Bringing in its perspectives and expertise, the United Nations in Viet Nam also issued a Policy Brief on the Economic Impact of COVID-19 in Viet Nam in April. It will soon provide to the Government a more empirical Socio-Economic Impact Assessment of COVID-19 based on rapid, United Nations-led field assessments and recommendations to overcome this difficult and challenging period, and enable Viet Nam to build back better and differently, with healthier, more inclusive and sustainable policies.

Still, challenges remain to ensuring that people across the country, especially those from small-and medium-sized enterprises (SMEs) that were hit hardest by the virus, and poor and vulnerable groups, are well served by an adequately resourced and effectively implemented social protection package.

The United Nations in Viet Nam is keen to support the Government in clean technology-based SME manufacturing for both domestic and export markets, using this as an opportunity to place more emphasis on developing the domestic market. To enable such progress, we will need effective cooperation with other actors, especially the relevant international financial institutions, which will need to do things differently than in the past and embrace more inclusive and sustainable perspectives on growth.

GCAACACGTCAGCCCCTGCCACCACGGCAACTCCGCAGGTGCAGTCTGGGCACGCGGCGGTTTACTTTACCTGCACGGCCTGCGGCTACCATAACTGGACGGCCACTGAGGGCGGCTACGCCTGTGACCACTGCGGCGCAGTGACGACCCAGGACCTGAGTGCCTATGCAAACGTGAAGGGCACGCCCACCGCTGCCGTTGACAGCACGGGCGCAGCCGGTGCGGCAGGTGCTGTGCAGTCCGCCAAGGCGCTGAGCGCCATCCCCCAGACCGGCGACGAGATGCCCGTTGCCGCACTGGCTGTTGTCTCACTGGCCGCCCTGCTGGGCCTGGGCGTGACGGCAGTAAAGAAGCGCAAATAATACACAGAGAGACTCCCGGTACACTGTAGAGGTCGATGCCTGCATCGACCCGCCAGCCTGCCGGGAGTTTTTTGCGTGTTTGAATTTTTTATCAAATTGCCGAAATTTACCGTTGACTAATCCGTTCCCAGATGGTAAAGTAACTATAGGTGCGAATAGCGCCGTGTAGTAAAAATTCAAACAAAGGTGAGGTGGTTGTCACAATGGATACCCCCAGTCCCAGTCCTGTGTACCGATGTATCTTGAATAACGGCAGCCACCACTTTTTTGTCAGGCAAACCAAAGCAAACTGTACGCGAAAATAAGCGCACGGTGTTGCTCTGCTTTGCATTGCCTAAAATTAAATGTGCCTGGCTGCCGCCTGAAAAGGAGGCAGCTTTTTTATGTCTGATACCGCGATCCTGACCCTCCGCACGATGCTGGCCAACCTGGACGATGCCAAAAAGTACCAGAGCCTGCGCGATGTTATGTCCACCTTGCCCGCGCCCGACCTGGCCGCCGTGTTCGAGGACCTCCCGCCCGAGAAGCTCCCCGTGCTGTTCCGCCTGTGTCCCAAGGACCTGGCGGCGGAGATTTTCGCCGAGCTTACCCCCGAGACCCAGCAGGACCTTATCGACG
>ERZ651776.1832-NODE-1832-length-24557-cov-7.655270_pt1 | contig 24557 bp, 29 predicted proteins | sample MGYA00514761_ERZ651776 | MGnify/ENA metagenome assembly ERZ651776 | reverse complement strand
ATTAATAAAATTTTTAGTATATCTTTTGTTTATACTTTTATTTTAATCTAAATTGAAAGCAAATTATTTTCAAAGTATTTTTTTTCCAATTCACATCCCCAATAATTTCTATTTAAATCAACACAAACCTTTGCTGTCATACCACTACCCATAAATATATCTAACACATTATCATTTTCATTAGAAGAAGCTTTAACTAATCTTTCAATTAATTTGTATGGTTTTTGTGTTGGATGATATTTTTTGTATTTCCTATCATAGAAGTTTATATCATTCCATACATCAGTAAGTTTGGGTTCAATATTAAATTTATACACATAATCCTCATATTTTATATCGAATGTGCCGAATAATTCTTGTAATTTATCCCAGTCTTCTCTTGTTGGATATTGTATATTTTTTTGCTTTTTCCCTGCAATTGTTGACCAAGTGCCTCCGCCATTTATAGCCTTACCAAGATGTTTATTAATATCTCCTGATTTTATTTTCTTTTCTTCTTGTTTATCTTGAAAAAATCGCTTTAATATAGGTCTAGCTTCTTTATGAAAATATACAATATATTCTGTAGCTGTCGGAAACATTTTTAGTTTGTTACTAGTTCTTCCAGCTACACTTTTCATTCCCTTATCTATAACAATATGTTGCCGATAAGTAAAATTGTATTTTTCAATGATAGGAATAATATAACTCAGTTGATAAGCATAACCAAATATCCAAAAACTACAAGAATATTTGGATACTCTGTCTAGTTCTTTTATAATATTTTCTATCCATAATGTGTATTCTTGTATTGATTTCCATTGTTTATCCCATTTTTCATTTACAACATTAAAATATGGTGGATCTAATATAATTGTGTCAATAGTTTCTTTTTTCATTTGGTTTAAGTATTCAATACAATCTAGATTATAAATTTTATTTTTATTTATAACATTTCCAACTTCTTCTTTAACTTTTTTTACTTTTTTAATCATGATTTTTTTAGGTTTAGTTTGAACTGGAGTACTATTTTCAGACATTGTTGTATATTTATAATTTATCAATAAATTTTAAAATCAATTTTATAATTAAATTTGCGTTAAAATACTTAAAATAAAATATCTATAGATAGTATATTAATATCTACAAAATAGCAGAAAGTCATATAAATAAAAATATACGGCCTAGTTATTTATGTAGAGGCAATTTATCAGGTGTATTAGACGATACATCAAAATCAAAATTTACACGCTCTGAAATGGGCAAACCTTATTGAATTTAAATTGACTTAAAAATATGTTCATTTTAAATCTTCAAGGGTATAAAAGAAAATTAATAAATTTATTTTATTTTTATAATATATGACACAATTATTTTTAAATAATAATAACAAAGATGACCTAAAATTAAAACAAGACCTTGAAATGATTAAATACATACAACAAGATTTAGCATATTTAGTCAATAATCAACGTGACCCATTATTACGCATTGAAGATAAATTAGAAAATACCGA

As I write this, Viet Nam stands at a critical point with respect to COVID-19. On 25 July 2020, after 99 days of being COVID-free in terms of local transmission, a new case was confirmed in Da Nang, a well-known tourist destination; over the summer, hundreds of thousands of people had flocked to Da Nang and its environs. Subsequently, over 500 new cases of local transmission and 32 deaths have been recorded, all, sadly, of people with multiple pre-existing-conditions, and many centred in a major hospital in Da Nang. The Government continues to demonstrate its strong commitment to containing local virus transmission, implementing aggressive contact tracing, proactive case management, extensive quarantining measures and comprehensive public communication activities.

I am certain that, in the coming weeks, Viet Nam will be successful in containing the virus once again. This is not wishful thinking: 30 August was the first full day free of any new case in Vietnam since the July outbreak in Da Nang. The Prime Minister and Government were confident that the virus was under control in the country. Nevertheless, Viet Nam remains vigilant, and with the support of WHO, the wider United Nations system and others, it will continue to strengthen its health and related systems to guard against another wave of COVID-19 as well as future pandemics.

30 August 2020